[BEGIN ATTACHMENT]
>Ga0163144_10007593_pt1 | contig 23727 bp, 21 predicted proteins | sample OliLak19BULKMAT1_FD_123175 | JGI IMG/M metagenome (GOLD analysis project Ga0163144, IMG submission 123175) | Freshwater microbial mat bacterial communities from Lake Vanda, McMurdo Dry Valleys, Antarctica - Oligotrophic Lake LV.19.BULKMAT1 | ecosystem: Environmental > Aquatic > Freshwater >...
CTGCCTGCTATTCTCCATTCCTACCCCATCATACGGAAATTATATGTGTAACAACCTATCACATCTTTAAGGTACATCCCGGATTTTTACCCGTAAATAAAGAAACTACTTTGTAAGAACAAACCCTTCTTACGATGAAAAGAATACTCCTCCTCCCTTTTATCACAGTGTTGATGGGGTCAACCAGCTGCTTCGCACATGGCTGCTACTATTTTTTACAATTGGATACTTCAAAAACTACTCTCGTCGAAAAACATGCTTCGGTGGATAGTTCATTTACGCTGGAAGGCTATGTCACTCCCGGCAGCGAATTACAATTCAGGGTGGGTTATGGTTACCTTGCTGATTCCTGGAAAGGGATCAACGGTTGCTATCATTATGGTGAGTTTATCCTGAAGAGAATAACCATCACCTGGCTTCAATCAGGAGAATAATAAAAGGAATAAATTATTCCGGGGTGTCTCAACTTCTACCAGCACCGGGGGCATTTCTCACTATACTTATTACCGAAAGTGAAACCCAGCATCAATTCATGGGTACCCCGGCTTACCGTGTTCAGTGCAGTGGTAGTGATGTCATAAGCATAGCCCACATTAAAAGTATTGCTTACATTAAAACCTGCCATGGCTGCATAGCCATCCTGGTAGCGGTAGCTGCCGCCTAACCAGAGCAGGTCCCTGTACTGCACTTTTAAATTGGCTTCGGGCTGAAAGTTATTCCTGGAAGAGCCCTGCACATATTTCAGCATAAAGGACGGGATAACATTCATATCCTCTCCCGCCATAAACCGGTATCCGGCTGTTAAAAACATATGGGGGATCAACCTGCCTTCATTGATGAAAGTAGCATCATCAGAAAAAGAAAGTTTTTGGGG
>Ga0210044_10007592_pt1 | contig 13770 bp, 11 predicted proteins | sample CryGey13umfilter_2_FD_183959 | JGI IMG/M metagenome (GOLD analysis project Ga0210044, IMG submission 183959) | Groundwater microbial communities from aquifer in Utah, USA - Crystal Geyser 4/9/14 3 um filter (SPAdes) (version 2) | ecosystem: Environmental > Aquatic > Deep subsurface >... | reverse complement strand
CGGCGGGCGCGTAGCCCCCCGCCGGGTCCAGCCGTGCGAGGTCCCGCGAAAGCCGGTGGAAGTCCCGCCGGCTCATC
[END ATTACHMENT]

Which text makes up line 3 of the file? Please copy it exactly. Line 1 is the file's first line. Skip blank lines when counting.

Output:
>Ga0210044_10007592_pt1 | contig 13770 bp, 11 predicted proteins | sample CryGey13umfilter_2_FD_183959 | JGI IMG/M metagenome (GOLD analysis project Ga0210044, IMG submission 183959) | Groundwater microbial communities from aquifer in Utah, USA - Crystal Geyser 4/9/14 3 um filter (SPAdes) (version 2) | ecosystem: Environmental > Aquatic > Deep subsurface >... | reverse complement strand